Reports of serious errors occurring Election Day in electronic-voting machines in Fulton County demonstrate the urgency of passing legislation to verify the accuracy of our voting systems. Georgia Secretary of State Brian Kemp called Fulton County’s election administration a “debacle,” noting that this is yet another example of “the constant and systemic nature of election failures in Fulton County.” During this summer’s primary elections, several Fulton County precincts also reported a substantial disparity between registered voters and ballots. Voting-machine errors resulted in voter turnouts that exceeded 100 percent in some precincts. This figure is astronomical when compared to the statewide turnout that averaged between 10 and 20 percent. But one precinct had an impossible turnout of 23,300 percent. These kinds of problems with voting machines are precisely why I introduced H.R. 6246, the Verifying Official Totals for Elections (VOTE) Act. Not only does it improve our confidence in election data through transparency and accountability, more importantly, it assures accuracy.
Fulton County has been sanctioned by state regulators for twice mailing 226 people incorrect absentee ballots during the 2010 gubernatorial election. The State Election Board also slapped the county for hand-delivering an absentee ballot to a man after he complained he didn’t get one, which is against state elections rules.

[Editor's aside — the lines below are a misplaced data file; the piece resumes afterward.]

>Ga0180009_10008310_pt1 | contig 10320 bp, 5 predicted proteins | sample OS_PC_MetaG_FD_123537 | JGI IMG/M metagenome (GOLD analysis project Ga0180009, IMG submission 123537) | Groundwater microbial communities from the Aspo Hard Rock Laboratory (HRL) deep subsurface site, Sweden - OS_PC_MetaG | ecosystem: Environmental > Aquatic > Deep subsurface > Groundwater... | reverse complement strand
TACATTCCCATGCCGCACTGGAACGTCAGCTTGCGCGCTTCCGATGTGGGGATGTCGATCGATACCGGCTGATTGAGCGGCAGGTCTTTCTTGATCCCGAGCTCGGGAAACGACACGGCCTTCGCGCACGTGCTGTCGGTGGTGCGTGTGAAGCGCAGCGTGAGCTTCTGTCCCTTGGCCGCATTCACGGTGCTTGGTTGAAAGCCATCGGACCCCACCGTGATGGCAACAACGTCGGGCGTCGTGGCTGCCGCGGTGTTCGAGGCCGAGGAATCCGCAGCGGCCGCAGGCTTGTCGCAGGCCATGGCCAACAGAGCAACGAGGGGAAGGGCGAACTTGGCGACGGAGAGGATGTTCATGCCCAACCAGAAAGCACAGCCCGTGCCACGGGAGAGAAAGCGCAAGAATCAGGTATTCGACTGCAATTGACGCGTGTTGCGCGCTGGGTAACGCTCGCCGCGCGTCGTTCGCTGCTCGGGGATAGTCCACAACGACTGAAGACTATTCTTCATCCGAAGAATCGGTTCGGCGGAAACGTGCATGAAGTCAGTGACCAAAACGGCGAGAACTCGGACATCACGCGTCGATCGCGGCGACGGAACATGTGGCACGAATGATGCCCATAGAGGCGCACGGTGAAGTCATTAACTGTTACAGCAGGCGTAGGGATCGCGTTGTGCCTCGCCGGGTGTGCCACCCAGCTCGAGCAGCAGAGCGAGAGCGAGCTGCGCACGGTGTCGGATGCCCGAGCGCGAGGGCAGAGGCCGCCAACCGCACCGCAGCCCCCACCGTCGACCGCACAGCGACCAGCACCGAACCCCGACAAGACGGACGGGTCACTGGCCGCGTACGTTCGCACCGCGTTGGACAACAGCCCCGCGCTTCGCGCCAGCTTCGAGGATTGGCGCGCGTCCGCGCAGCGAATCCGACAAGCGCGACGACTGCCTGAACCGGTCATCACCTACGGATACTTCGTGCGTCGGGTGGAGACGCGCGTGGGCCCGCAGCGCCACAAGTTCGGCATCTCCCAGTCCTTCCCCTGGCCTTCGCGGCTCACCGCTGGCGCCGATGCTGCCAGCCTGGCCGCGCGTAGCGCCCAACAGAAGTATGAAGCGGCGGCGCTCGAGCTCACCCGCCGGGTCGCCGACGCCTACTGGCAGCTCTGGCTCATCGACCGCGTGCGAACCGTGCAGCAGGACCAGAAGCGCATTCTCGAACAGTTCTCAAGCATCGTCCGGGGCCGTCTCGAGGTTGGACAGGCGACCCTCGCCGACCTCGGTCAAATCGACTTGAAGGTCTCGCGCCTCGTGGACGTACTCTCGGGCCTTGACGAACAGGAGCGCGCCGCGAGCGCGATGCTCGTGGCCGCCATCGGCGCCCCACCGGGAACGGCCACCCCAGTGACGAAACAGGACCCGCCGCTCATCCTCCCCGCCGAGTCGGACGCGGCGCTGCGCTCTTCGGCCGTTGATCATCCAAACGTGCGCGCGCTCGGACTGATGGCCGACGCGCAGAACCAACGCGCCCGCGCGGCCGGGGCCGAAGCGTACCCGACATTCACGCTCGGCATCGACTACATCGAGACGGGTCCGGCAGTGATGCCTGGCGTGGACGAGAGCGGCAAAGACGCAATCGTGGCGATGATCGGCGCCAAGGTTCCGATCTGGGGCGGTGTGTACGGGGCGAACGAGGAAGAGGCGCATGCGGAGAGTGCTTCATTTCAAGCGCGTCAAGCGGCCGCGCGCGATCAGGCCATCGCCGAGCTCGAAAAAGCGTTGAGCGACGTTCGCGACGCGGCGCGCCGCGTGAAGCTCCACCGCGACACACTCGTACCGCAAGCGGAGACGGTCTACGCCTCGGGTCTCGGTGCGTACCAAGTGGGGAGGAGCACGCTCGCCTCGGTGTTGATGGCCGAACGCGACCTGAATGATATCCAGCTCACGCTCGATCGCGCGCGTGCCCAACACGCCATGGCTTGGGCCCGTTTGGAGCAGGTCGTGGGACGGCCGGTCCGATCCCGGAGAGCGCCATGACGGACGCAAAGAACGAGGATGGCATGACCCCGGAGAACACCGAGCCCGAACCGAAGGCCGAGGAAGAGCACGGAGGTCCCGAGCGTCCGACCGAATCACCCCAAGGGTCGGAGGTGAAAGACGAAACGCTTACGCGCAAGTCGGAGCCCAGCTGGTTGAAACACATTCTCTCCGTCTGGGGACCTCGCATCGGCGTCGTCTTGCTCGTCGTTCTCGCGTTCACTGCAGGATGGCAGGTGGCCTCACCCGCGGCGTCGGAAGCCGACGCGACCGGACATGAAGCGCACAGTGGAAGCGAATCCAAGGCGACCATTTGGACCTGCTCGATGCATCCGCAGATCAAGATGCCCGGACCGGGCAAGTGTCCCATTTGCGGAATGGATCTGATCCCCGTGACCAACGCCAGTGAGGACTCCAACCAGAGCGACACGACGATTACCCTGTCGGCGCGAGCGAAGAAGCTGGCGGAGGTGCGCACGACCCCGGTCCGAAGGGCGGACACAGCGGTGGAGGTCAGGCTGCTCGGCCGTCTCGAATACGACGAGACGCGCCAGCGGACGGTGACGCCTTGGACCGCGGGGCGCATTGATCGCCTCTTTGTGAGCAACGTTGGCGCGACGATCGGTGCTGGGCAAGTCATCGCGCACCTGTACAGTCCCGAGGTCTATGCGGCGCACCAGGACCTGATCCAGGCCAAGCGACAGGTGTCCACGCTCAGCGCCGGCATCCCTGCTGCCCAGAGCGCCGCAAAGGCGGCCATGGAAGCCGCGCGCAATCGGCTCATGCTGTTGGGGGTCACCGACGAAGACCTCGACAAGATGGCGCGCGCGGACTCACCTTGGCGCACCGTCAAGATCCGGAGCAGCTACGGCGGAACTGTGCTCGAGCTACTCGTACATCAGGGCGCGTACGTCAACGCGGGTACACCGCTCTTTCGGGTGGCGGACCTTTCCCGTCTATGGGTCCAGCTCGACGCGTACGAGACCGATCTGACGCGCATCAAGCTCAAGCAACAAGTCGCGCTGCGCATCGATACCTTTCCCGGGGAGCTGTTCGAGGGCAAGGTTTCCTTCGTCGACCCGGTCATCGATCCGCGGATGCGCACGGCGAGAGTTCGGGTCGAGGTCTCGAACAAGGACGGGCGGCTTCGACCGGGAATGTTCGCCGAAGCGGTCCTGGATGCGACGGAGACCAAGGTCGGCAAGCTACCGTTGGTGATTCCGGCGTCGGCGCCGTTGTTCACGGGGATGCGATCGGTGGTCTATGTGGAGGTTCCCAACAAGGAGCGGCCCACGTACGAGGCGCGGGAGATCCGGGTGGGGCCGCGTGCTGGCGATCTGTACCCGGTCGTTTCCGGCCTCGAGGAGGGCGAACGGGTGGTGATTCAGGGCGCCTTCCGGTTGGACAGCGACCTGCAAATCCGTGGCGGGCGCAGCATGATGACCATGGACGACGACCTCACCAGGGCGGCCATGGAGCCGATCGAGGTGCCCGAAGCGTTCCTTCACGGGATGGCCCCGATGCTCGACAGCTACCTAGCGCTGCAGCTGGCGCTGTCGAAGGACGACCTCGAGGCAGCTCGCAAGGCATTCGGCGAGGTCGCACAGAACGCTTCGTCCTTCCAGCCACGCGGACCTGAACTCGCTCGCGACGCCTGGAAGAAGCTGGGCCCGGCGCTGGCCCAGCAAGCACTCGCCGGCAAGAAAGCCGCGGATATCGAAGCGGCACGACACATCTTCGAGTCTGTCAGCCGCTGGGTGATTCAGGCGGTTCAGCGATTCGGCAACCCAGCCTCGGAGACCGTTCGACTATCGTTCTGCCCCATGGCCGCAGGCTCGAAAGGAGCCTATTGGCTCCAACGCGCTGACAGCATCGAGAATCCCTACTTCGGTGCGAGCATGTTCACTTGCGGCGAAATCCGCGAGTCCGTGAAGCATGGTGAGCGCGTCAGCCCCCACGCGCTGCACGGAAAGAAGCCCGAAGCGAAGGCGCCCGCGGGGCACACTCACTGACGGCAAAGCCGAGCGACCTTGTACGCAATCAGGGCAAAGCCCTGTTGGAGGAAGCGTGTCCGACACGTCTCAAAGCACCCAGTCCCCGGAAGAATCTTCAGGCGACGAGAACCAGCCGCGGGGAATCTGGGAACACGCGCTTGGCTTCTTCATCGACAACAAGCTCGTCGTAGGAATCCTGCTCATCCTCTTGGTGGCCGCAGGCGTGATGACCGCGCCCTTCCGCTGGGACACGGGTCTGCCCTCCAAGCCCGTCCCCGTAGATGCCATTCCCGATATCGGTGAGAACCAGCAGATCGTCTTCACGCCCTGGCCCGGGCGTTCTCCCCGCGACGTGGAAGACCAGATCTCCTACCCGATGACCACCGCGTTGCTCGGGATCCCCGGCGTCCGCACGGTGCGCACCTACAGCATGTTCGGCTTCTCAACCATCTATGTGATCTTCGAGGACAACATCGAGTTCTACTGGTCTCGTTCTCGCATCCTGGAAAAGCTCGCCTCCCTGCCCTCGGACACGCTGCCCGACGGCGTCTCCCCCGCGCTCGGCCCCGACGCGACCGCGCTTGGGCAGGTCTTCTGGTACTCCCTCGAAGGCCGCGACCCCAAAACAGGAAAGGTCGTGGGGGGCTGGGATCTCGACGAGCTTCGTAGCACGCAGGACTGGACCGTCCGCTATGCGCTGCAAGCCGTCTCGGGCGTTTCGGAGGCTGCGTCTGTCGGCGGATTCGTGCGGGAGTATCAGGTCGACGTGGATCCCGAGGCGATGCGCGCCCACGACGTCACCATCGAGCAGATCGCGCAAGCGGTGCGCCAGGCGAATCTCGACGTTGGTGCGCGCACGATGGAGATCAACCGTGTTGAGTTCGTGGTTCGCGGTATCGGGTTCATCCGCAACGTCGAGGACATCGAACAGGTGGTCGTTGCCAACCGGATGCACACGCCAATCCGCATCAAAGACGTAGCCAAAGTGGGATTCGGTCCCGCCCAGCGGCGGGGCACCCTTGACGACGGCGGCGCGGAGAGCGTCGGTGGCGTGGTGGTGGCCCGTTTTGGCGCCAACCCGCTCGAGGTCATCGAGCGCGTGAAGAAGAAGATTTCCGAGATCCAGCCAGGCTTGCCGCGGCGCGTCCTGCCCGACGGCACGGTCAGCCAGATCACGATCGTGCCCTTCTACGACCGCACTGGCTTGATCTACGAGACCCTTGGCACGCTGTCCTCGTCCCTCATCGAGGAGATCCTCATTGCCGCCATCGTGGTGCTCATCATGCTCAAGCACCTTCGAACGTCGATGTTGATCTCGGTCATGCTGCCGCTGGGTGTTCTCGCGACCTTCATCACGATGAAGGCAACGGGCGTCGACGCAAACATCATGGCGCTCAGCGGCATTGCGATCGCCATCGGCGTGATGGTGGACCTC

Fulton County made an array of errors in the July 31 primary, putting voters in the wrong elections, declaring results to the state more than an hour late and producing data that doesn’t add up. Now state elections officials want to know whether Fulton performed poorly enough to throw off some of the final results, a spokesman for Secretary of State Brian Kemp confirmed. The state has launched an investigation into the county’s elections procedures. ”I wouldn’t restrict it or limit it to any race at this point,” Kemp spokesman Jared Thomas said, declining to elaborate.
Georgia: Secretary of State criticizes Fulton County over vote counting progress, communication | The Republic
Georgia Secretary of State Brian Kemp said he is concerned about “numerous and substantial issues” surrounding Tuesday’s primary election in Fulton County and more concerned with a lack of communication with local voting officials. WSB-TV reports that Fulton County was scheduled to certify the results of Tuesday’s primary by noon Saturday. That deadline came and went. Now county election officials plan to meet Monday night.
Candidates in this year’s Primary Election were left waiting for results from 1,500 mail-in absentee ballots, well in to the early morning hours on Wednesday. Election officials blame a computer communication error for the delay. Absentee by mail ballots come from all over the county from folks who knew ahead of time they could not vote in person in the 2012 primary. To count them, they must be imported in to a computer using an optimal scan unit. That computer is supposed to “talk” to another computer that then totals the results. When it became clear the machines weren’t communicating with each other, officials were forced to re-scan all 1,500 ballots.
Floyd County Elections Board Chairman Pete McDonald said the malfunctioning touch screen voting machine at Alto Park has been sent to the manufacturer in an attempt to access the 85 uncounted votes it holds. McDonald said Merle King at the Georgia Elections Center at Kennesaw State University reported that attempts to retrieve the election data from the memory card or from the archive memory were unsuccessful.